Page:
Dimming Prospects Predicted For BJP As India Heads To The Polls

The world's largest democracy heads to the polls today, and while it is widely believed that the BJP will sweep the elections to return to power for a third consecutive term, cracks are beginning to appear in the ruling party's electoral machinery.

Dimming Prospects Predicted For BJP As India Heads To The Polls

The old adage jitne munh utni batein (as many pundits, as many predictions) defines the pervading perception about the results of the ongoing parliamentary polls in India. While some poll surveys have shown the BJP headed alliance coming back to power with a grand expected 400 plus majority in the Lok Sabha, many analysts, reporters and ground survey see the equation tilting in favour of the opposition’s INDIA (Indian National Developmental Inclusive Alliance) bloc.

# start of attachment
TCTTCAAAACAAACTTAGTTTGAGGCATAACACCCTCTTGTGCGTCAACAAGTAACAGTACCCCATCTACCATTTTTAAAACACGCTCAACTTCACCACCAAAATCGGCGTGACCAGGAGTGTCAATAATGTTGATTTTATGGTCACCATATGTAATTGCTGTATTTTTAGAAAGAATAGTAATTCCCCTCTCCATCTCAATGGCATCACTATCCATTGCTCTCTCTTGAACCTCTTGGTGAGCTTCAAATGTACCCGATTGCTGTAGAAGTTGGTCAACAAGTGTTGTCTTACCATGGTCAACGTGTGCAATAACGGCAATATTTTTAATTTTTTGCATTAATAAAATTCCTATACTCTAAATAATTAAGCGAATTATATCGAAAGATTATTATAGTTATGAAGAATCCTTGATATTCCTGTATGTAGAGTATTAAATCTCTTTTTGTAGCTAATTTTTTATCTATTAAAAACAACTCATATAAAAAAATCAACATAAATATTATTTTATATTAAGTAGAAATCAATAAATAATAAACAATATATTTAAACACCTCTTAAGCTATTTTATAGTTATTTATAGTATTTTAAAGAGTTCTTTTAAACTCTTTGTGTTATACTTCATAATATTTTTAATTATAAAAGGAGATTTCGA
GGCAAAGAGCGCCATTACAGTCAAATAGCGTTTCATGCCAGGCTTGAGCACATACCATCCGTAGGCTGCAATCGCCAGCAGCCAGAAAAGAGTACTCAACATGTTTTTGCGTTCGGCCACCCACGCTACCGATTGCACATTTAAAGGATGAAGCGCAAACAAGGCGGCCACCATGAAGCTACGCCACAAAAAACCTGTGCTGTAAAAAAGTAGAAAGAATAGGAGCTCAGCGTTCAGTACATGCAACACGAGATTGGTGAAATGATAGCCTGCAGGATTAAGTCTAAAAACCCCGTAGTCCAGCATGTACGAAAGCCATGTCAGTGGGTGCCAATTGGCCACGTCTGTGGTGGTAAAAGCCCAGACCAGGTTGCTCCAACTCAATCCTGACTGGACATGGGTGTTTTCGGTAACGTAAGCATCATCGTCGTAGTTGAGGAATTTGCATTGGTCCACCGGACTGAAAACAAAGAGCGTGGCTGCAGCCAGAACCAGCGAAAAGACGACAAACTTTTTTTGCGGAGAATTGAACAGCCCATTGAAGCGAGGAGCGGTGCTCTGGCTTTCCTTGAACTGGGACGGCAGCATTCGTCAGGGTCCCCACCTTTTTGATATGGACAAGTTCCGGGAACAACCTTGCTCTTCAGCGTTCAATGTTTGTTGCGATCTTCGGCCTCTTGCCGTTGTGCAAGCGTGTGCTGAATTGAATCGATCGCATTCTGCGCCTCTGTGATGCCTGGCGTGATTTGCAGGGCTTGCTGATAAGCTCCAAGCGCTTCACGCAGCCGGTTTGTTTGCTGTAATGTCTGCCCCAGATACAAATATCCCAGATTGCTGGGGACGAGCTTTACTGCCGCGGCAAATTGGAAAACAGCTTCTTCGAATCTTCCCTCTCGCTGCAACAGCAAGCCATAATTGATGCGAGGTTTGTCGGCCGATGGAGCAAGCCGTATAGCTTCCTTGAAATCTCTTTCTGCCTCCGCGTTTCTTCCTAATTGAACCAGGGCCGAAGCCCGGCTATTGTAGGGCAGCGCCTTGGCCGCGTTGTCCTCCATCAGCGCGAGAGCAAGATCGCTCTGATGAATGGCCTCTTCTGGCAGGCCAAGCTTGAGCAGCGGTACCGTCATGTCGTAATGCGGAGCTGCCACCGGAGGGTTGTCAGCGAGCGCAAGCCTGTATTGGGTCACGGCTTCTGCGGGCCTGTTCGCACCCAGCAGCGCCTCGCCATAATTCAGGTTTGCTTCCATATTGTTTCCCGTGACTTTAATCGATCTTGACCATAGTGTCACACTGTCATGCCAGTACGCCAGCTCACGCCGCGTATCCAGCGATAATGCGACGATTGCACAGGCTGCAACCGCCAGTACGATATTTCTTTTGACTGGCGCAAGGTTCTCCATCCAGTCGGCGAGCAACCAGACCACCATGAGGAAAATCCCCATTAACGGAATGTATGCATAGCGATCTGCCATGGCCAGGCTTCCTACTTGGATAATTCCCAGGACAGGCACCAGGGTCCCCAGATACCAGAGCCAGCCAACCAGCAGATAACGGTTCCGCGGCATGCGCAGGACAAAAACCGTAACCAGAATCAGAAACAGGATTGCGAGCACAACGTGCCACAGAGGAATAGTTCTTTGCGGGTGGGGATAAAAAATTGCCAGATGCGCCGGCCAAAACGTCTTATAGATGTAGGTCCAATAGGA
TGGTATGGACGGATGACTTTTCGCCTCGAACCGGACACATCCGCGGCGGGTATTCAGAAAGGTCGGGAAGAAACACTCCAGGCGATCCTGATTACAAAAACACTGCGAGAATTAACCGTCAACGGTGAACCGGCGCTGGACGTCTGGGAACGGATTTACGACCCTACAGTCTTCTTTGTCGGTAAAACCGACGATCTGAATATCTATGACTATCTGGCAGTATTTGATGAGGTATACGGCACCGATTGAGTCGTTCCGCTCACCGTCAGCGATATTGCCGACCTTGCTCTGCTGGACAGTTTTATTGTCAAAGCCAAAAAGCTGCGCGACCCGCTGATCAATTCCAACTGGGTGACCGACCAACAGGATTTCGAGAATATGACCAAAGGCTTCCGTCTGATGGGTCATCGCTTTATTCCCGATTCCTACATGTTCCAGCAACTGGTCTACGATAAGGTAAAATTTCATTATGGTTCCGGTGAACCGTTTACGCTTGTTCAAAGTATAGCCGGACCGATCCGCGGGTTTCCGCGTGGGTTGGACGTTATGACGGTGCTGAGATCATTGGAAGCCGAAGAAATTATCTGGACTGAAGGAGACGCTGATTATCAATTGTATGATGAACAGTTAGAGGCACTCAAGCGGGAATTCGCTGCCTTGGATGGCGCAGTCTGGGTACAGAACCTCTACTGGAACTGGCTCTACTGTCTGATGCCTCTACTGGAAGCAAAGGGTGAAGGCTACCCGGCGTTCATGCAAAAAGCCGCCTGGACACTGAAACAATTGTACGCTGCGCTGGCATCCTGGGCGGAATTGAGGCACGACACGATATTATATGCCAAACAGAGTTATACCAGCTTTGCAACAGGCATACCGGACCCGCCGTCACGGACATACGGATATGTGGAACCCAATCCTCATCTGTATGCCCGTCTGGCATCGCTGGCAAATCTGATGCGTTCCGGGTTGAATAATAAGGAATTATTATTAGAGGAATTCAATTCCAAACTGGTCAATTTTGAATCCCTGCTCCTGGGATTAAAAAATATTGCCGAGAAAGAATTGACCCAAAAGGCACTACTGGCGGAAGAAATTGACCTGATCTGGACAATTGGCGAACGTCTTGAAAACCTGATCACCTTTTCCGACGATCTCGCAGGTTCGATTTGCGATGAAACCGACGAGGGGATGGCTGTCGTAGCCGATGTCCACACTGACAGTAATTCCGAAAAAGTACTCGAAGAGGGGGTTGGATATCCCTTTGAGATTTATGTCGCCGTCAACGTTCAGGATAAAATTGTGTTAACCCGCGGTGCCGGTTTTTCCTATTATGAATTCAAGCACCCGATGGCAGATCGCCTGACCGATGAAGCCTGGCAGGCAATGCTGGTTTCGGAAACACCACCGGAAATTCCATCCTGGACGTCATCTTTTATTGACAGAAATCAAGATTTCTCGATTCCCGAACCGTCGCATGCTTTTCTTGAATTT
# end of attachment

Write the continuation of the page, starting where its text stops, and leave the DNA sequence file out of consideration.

The first phase of polling for 104 seats will commence today on Friday, April 19.

West UP and Purvanchal

Western Uttar Pradesh, which is in the vicinity of capital New Delhi, will see voting on 8 crucial seats, like Rampur, Meerut, Bijnor and Saharanpur. Till about a week ago, the majority of political analysts and journalists were convinced that the BJP will sweep the region which is prone to communal polarization. However, many of them now see the opposition, the Congress-SP combined and BSP, putting up a tough fight, and even being at the cusp of winning more seats than it was expected to only a few days ago.